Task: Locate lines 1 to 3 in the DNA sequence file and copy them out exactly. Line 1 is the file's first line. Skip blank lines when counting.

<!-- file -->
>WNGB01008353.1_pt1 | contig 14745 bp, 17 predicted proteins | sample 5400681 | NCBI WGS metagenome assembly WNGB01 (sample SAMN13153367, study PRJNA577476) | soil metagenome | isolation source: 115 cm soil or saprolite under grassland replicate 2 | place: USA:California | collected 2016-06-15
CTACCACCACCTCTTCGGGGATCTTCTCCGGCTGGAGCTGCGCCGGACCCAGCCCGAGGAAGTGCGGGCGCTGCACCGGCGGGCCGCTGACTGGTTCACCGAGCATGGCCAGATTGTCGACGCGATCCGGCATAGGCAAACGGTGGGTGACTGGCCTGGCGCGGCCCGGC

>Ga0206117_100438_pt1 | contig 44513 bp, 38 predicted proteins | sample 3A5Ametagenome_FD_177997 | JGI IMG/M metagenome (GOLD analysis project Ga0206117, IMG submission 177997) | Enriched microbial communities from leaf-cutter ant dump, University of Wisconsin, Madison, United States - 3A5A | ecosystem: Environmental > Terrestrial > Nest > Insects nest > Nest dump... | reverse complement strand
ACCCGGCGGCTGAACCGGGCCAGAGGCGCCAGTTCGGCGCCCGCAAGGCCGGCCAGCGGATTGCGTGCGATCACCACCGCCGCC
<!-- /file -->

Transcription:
>WNGB01008353.1_pt1 | contig 14745 bp, 17 predicted proteins | sample 5400681 | NCBI WGS metagenome assembly WNGB01 (sample SAMN13153367, study PRJNA577476) | soil metagenome | isolation source: 115 cm soil or saprolite under grassland replicate 2 | place: USA:California | collected 2016-06-15
CTACCACCACCTCTTCGGGGATCTTCTCCGGCTGGAGCTGCGCCGGACCCAGCCCGAGGAAGTGCGGGCGCTGCACCGGCGGGCCGCTGACTGGTTCACCGAGCATGGCCAGATTGTCGACGCGATCCGGCATAGGCAAACGGTGGGTGACTGGCCTGGCGCGGCCCGGC

>Ga0206117_100438_pt1 | contig 44513 bp, 38 predicted proteins | sample 3A5Ametagenome_FD_177997 | JGI IMG/M metagenome (GOLD analysis project Ga0206117, IMG submission 177997) | Enriched microbial communities from leaf-cutter ant dump, University of Wisconsin, Madison, United States - 3A5A | ecosystem: Environmental > Terrestrial > Nest > Insects nest > Nest dump... | reverse complement strand